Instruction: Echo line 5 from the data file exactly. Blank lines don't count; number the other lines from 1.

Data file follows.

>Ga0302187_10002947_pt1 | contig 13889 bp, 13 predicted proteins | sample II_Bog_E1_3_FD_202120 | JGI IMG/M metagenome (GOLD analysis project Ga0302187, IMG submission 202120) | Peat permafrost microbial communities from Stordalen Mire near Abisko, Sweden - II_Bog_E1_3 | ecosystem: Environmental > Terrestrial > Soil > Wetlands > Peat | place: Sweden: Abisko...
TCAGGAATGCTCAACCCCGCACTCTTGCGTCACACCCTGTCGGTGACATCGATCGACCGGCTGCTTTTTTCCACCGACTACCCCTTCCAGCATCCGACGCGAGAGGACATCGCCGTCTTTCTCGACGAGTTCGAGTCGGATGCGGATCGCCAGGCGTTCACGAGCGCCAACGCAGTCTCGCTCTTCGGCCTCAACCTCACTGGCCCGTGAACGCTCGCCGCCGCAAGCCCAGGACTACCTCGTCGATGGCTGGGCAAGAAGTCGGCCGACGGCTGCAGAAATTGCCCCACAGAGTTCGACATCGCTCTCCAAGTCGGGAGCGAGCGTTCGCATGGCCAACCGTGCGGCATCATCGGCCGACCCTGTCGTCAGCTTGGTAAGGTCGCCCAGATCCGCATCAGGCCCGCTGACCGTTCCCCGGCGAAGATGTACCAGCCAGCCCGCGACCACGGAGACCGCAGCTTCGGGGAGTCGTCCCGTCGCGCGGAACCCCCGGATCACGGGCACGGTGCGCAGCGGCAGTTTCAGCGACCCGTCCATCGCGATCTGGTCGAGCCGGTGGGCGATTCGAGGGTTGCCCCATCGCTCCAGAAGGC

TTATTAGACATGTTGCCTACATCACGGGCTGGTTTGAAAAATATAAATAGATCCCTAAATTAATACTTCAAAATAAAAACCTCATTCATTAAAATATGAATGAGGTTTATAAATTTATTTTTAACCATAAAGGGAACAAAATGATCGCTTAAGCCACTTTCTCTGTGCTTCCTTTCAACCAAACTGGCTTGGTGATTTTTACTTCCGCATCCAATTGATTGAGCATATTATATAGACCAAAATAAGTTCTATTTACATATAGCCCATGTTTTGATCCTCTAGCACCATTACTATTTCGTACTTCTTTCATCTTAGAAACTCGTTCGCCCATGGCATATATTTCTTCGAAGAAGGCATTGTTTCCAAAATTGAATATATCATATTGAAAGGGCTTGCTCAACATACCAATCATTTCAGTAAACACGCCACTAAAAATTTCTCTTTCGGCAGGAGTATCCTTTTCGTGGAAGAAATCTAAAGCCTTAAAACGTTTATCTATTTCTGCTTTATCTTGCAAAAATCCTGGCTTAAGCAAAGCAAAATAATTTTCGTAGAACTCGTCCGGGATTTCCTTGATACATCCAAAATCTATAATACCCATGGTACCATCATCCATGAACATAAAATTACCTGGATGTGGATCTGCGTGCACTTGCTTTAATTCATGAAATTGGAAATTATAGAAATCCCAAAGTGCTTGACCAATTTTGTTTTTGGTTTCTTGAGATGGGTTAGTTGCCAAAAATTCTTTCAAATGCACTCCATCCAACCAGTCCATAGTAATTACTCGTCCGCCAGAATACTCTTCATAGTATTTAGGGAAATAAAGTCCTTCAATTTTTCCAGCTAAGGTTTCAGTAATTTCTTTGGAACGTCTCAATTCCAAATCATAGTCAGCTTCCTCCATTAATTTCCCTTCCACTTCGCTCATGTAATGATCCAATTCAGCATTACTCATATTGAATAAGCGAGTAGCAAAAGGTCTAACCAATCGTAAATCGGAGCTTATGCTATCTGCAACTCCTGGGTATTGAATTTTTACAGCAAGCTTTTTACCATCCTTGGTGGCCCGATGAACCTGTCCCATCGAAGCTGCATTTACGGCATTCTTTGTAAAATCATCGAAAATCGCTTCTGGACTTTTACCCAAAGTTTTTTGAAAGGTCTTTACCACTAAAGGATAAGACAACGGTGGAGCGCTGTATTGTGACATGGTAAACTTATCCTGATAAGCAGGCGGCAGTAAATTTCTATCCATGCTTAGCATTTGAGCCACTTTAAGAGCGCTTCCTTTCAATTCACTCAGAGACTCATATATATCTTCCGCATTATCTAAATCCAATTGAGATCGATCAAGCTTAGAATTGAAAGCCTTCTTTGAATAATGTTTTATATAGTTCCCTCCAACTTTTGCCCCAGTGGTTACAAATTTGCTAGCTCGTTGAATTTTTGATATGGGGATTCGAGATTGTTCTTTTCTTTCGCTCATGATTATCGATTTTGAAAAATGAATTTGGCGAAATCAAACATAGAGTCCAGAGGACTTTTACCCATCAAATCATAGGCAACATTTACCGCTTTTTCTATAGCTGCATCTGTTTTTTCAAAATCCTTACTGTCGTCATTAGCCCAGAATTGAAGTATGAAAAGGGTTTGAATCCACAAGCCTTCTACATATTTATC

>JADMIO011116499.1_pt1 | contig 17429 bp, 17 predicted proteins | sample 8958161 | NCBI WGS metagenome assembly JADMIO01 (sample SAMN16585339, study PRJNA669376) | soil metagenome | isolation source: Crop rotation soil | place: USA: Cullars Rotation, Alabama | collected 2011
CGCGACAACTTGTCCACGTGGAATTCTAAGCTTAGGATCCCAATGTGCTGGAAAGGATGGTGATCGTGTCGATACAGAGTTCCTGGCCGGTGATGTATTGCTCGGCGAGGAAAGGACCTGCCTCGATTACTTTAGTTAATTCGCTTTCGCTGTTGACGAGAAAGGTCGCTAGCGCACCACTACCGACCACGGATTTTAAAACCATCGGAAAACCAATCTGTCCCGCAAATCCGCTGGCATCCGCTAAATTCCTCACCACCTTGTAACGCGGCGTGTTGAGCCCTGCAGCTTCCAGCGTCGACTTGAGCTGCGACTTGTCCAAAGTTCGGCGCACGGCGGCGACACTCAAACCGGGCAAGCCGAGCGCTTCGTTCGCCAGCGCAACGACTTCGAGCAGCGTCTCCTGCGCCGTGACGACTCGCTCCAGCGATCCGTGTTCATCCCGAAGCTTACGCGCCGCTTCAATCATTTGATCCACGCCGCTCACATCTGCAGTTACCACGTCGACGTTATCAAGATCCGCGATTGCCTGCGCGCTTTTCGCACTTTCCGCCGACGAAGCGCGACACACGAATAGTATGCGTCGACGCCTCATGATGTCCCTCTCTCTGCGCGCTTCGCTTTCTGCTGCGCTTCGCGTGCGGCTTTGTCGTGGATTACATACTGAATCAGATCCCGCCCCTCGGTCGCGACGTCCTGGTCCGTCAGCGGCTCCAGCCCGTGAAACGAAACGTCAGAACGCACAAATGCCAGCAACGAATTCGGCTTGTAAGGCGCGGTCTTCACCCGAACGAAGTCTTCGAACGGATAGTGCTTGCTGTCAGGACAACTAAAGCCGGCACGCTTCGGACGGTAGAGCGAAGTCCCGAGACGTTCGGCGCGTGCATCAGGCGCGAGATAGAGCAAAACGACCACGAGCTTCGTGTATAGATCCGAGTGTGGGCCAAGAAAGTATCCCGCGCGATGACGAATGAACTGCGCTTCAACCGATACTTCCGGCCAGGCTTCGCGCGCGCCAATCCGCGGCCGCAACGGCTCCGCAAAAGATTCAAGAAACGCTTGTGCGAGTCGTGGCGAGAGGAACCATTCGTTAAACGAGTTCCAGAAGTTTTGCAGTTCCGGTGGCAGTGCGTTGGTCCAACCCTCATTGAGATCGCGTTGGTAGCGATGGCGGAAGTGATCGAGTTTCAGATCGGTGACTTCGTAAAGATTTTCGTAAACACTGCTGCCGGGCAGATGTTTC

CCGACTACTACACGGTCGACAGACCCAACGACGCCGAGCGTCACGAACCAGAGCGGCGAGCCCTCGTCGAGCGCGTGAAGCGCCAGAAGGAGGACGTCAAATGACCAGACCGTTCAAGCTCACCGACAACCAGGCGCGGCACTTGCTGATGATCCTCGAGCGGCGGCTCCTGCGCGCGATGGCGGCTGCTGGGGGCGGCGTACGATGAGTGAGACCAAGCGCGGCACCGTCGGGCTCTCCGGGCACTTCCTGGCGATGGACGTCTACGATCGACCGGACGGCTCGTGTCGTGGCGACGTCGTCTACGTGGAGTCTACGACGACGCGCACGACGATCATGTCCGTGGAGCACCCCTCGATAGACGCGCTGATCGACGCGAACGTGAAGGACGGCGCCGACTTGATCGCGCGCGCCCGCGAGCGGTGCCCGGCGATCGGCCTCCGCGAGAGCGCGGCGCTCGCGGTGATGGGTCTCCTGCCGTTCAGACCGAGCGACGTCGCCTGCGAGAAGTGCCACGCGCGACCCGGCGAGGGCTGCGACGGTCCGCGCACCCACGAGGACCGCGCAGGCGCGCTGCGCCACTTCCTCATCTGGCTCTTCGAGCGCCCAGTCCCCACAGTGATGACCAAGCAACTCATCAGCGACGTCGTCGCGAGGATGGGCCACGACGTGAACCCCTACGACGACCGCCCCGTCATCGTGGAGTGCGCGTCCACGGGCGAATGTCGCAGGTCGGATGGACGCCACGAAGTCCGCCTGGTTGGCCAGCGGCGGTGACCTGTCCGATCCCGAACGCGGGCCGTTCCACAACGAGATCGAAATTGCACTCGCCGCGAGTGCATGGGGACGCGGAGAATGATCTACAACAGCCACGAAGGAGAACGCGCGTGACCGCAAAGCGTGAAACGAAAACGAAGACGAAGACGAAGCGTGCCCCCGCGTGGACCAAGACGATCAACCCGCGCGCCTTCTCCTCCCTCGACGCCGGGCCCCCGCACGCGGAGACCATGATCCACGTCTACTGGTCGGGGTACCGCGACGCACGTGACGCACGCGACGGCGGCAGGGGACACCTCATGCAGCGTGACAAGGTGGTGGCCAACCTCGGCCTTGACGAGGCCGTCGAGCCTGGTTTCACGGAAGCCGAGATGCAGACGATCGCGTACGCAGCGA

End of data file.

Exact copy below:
CGCGACAACTTGTCCACGTGGAATTCTAAGCTTAGGATCCCAATGTGCTGGAAAGGATGGTGATCGTGTCGATACAGAGTTCCTGGCCGGTGATGTATTGCTCGGCGAGGAAAGGACCTGCCTCGATTACTTTAGTTAATTCGCTTTCGCTGTTGACGAGAAAGGTCGCTAGCGCACCACTACCGACCACGGATTTTAAAACCATCGGAAAACCAATCTGTCCCGCAAATCCGCTGGCATCCGCTAAATTCCTCACCACCTTGTAACGCGGCGTGTTGAGCCCTGCAGCTTCCAGCGTCGACTTGAGCTGCGACTTGTCCAAAGTTCGGCGCACGGCGGCGACACTCAAACCGGGCAAGCCGAGCGCTTCGTTCGCCAGCGCAACGACTTCGAGCAGCGTCTCCTGCGCCGTGACGACTCGCTCCAGCGATCCGTGTTCATCCCGAAGCTTACGCGCCGCTTCAATCATTTGATCCACGCCGCTCACATCTGCAGTTACCACGTCGACGTTATCAAGATCCGCGATTGCCTGCGCGCTTTTCGCACTTTCCGCCGACGAAGCGCGACACACGAATAGTATGCGTCGACGCCTCATGATGTCCCTCTCTCTGCGCGCTTCGCTTTCTGCTGCGCTTCGCGTGCGGCTTTGTCGTGGATTACATACTGAATCAGATCCCGCCCCTCGGTCGCGACGTCCTGGTCCGTCAGCGGCTCCAGCCCGTGAAACGAAACGTCAGAACGCACAAATGCCAGCAACGAATTCGGCTTGTAAGGCGCGGTCTTCACCCGAACGAAGTCTTCGAACGGATAGTGCTTGCTGTCAGGACAACTAAAGCCGGCACGCTTCGGACGGTAGAGCGAAGTCCCGAGACGTTCGGCGCGTGCATCAGGCGCGAGATAGAGCAAAACGACCACGAGCTTCGTGTATAGATCCGAGTGTGGGCCAAGAAAGTATCCCGCGCGATGACGAATGAACTGCGCTTCAACCGATACTTCCGGCCAGGCTTCGCGCGCGCCAATCCGCGGCCGCAACGGCTCCGCAAAAGATTCAAGAAACGCTTGTGCGAGTCGTGGCGAGAGGAACCATTCGTTAAACGAGTTCCAGAAGTTTTGCAGTTCCGGTGGCAGTGCGTTGGTCCAACCCTCATTGAGATCGCGTTGGTAGCGATGGCGGAAGTGATCGAGTTTCAGATCGGTGACTTCGTAAAGATTTTCGTAAACACTGCTGCCGGGCAGATGTTTC